Student thesis project up for international design award, and the public can help her win

“Silicone Valley” explores the socio-spatial impacts of networked technologies

Collection of wearable naturalistic looking technology that changes how people interact with their screens, surroundings, and eachother.

Images courtesy of Pinelopi Papadimitraki

Published June 25, 2019

Thesis work by UB media architecture graduate Pinelopi Papadimitraki is in the running for the Community Choice award for the 2019 Core77 Design Awards.

The project, titled “Silicone Valley: Breaking Techno-Mediated Habits,” explores the effects of networked technologies on our sense of self, spatial perception, and social life, and has already been honored with a Student Notable honor in the Speculative Design category.

Help UB win the Community Choice award!

Vote for Silicone Valley: Breaking Techno-Mediated Habits

A 2019 graduate of UB’s International Media Architecture Master Studies, Papadimitraki explores the effects of networked technologies through a range of behaviors, from socially recognizable gestures and personal quirks, to nervous tics and compulsive behaviors. Taking a critical design approach, her work imagines five speculative devices that break or make techno-mediated habits, as a means to enact alternative interaction between ourselves and our environment. Instead of presenting themselves as answers, the prototypes act as contributions to the debate that might shape them.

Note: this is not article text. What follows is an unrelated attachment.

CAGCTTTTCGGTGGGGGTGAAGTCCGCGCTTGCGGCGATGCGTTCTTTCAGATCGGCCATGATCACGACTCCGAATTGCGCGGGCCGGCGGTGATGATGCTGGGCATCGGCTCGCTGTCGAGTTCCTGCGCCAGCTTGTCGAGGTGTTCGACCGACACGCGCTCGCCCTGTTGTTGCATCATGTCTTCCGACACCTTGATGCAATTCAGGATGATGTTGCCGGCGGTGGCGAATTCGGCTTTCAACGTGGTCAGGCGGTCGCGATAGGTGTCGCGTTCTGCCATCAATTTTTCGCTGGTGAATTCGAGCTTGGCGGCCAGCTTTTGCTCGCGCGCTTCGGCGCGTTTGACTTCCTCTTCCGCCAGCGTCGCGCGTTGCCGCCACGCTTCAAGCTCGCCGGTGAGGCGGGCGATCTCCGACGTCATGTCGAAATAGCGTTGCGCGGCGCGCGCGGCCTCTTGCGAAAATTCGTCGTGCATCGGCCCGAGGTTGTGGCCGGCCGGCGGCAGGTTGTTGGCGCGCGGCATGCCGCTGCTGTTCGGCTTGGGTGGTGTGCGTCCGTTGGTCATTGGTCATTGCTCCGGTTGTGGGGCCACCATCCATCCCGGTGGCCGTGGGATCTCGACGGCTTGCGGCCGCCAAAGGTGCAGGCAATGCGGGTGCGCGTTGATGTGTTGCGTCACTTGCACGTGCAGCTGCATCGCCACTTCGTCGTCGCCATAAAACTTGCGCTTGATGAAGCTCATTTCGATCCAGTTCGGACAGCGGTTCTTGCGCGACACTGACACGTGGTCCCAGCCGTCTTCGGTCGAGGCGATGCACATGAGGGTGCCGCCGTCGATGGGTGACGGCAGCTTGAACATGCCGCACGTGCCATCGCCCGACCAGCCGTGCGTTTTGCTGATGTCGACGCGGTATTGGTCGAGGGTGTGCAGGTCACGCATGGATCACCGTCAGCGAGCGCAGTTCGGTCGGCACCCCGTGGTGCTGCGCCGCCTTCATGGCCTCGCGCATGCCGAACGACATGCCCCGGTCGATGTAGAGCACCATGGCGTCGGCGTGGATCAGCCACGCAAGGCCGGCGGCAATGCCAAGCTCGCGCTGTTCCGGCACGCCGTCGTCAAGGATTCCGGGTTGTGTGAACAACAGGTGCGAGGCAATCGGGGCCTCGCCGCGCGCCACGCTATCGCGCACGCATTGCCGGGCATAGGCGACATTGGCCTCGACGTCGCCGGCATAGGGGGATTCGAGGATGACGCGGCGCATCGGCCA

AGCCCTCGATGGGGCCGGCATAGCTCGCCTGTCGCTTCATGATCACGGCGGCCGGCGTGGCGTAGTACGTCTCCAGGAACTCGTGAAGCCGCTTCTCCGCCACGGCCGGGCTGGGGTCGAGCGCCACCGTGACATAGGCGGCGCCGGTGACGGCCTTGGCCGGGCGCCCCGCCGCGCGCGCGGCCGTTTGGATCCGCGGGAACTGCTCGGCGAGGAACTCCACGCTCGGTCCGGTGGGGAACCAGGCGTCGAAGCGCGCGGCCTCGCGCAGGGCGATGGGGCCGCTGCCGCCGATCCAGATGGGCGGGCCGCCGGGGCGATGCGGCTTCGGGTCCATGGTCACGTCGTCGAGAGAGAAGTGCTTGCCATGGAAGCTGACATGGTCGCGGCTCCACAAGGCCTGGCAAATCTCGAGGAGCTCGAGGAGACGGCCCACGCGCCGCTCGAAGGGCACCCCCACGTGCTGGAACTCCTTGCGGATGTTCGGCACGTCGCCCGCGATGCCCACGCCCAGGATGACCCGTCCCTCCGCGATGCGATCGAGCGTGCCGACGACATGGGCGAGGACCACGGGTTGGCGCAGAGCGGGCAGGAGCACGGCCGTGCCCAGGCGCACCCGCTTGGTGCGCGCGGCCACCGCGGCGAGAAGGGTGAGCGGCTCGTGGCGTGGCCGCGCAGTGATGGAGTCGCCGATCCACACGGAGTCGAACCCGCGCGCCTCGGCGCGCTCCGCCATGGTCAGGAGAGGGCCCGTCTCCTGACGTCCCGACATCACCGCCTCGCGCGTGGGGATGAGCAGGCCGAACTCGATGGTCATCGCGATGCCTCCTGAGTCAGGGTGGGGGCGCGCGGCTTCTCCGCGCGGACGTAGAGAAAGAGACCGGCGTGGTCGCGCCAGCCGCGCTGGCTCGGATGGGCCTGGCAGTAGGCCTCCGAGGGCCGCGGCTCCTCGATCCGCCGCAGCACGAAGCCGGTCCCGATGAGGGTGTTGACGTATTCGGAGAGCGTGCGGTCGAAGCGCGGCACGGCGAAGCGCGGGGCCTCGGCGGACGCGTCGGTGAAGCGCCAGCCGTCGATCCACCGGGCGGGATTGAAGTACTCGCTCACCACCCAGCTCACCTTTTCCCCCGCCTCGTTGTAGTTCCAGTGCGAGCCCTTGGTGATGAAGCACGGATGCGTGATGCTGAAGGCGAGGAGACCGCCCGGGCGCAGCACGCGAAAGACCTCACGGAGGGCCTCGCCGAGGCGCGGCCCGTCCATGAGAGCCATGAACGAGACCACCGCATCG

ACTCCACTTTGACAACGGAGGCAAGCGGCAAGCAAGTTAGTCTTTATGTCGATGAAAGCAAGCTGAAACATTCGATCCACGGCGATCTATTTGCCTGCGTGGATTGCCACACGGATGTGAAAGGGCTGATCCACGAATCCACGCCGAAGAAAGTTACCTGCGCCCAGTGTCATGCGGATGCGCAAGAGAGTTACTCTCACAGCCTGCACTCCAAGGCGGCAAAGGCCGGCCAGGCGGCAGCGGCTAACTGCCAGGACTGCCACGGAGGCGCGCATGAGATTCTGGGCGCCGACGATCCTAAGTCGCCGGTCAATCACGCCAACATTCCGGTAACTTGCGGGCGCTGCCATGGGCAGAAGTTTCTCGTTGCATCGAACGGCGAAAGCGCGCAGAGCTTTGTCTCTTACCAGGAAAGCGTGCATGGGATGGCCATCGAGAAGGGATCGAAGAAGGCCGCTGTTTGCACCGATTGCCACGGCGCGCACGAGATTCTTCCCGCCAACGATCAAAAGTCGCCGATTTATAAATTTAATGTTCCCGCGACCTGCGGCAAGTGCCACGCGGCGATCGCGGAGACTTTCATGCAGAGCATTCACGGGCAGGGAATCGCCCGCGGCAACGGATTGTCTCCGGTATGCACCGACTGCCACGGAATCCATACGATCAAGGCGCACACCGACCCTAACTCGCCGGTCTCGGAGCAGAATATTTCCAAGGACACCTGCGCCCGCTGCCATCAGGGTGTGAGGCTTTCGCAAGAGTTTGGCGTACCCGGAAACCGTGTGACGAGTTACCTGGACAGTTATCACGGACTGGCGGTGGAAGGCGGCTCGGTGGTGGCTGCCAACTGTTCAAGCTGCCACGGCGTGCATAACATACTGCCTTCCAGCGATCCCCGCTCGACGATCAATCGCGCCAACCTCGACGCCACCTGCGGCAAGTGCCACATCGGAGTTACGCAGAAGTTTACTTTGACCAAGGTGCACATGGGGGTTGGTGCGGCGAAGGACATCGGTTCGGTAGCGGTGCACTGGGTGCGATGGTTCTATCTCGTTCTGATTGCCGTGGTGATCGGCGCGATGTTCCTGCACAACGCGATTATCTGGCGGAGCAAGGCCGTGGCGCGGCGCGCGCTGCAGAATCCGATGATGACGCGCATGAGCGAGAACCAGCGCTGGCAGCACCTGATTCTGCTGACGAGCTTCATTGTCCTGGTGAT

'Airborne' is a personal exposure monitoring device that senses air pollution and prompts citizens to empirically map safer personal atmospheres within their megacities.

'Airborne' is a personal exposure monitoring device that senses air pollution and prompts citizens to empirically map safer personal atmospheres within their megacities.

Recognizing excellence in all areas of design enterprise, the Core77 Design Awards annually celebrates the richness of the design profession as well as the insight and perseverance of its practitioners. Now in its ninth year, the Awards program remains dedicated to excellence and inclusivity, offering both students and professionals the opportunity to promote their best work on a global scale across 19 distinct design disciplines.

Engaging the architecture and media studies programs at both UB and the Bauhaus-Universität Weimar, Papadimitraki developed her thesis research under Bernd Rudolf and Jason Reizner (Bauhaus-Universität Weimar), and Mark Shepard (UB). 

"Detext" designed by Pinelopi Papadimitraki.

Against the problematic habit of using smartphones while on the move, 'Detext' gently situates the users' attention in context.